Bibi Netanyahu has refined his diplomatic skills since his last time in office. His speech offering a two-state solution was widely praised in Israel, triggered the predictable rejectionist language from the Palestinians, and forced the White House to cough up some praise.
Sunday, he went on Meet The Press and quite effectively continued his public diplomacy campaign. First, he resisted the urge to criticize the president’s relative muteness on Iran:
I’m not going to second-guess the president of the United States. I know President Obama wants the people of Iran to be free. He said as much in his seminal speech in Cairo before the Muslim world. I’ve spoken to him a number of times on this subject, there’s no question we’d all like to see a different, a different Iran with different policies.
Quite politic and respectful — the way one would expect an ally to treat us in public. Too bad the courtesy has not been returned. But Bibi, after all, has the high ground on Iran — a perfect display of the regime’s despotic nature is unfolding, although it has until now been generally shrugged off by the U.S. and world elite opinion. He explained:
Obviously, you see a regime that represses its own people and spreads terror far and wide. It is a, a regime whose real nature has been unmasked, and it’s been unmasked by incredible acts of courage by Iran’s citizens. hey, they go into the streets, they face bullets. And I tell you, as somebody who believes deeply in democracy, that you see the Iranian lack of democracy at work. And I think this better explains and best explains to the entire world what this regime is truly about.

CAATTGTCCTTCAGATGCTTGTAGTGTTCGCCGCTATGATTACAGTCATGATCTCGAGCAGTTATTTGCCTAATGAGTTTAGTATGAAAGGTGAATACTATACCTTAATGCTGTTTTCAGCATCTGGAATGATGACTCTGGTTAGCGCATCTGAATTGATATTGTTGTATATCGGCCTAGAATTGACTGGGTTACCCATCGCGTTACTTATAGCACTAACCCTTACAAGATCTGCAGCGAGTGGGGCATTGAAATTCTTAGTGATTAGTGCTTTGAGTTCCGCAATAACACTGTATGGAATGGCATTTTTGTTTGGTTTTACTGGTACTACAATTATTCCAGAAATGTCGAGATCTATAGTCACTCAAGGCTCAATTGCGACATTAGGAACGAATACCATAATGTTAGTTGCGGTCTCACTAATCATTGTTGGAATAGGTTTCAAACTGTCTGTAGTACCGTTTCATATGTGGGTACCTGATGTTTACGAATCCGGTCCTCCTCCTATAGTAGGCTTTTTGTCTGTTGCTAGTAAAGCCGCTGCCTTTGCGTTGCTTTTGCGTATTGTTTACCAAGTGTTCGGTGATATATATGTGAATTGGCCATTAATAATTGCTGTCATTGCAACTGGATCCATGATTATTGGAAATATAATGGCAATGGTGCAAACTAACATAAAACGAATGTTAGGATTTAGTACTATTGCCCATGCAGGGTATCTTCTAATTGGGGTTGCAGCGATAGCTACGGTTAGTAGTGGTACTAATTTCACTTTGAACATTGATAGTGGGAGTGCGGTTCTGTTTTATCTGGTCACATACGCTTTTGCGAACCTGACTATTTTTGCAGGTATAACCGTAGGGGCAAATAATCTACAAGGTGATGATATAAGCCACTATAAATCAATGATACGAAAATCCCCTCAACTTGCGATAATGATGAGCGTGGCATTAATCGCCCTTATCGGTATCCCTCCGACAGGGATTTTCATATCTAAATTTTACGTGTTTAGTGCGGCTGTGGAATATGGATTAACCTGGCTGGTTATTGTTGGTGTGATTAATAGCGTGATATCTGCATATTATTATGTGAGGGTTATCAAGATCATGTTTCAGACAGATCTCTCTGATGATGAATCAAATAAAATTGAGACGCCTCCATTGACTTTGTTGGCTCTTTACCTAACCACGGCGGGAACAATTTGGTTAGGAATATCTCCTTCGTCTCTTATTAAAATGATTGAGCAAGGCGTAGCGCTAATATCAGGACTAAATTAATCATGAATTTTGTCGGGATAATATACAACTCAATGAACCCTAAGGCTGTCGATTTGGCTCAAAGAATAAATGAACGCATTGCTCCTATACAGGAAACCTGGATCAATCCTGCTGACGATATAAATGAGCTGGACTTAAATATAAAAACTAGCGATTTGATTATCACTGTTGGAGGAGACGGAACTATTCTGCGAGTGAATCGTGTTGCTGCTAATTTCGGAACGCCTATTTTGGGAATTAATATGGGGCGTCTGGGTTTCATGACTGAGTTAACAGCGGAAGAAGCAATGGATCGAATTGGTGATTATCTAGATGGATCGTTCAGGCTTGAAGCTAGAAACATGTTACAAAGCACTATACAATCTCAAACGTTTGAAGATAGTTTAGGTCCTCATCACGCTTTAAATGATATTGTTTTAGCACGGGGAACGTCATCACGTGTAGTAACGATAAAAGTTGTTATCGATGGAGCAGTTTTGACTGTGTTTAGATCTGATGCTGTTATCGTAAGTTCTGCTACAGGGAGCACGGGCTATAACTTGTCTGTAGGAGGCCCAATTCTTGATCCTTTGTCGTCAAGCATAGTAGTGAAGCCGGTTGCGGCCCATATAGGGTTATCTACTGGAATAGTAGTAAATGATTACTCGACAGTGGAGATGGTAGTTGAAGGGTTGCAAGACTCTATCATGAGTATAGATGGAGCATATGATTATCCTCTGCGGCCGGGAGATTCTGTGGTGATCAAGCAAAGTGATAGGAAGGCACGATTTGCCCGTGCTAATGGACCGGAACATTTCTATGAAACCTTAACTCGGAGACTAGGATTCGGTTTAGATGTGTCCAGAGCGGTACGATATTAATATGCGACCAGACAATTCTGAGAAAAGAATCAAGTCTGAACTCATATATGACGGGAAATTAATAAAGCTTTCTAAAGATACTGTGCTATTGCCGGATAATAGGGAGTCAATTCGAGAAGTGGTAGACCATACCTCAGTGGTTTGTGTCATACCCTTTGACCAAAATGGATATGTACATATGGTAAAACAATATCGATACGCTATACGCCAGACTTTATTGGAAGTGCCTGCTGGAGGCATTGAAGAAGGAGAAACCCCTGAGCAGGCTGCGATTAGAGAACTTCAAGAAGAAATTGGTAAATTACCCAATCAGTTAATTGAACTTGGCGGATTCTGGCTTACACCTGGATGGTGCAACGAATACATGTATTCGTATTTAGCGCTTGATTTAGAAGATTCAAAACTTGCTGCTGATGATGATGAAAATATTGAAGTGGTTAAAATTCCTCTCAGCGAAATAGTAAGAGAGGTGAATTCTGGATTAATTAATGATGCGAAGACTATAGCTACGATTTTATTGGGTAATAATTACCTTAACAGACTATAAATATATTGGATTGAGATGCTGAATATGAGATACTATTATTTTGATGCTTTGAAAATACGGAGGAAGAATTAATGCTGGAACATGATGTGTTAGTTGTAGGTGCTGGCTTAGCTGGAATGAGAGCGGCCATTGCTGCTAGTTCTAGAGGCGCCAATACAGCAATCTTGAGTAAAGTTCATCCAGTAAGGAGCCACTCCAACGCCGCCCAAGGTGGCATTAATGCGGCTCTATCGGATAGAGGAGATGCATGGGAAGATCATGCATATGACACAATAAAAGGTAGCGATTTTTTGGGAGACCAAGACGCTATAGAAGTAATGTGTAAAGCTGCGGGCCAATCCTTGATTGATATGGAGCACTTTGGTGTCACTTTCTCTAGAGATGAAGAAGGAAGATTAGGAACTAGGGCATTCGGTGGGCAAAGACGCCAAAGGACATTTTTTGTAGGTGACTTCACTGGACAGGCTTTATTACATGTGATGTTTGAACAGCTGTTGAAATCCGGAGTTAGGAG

On the notion that Iran just wants nuclear weapons in order to be recognized as “a world power,” he commented:
First of all, I, I don’t subscribe to the view that Iran’s pursuit of nuclear weapons is a status symbol. It’s not. These are people who are sending thousands and thousands of missiles to their terrorist proxies Hezbollah and Hamas with the specific instruction to bomb civilians in Israel. They’re supporting terrorists in the world. This is not a status symbol. To have such a regime acquire nuclear weapons is to risk the fact that they might give it to terrorists or give terrorists a nuclear umbrella. That is a departure in the security of the Middle East and the world, certainly in the security of my country, and so I wouldn’t treat the subject so lightly. Would a regime change be a game changer? A policy change would be a game changer.
It is getting harder to stick to the fiction that the greatest problem in the Middle East is bubbe’s add-on bedroom in East Jerusalem, It is also getting harder to dispute the Iranian theocratic regime’s mortal threat to Israel and to the entire region. Facts matter. And Netanyahu has them on his side. He also, it seems, has learned how to deploy them.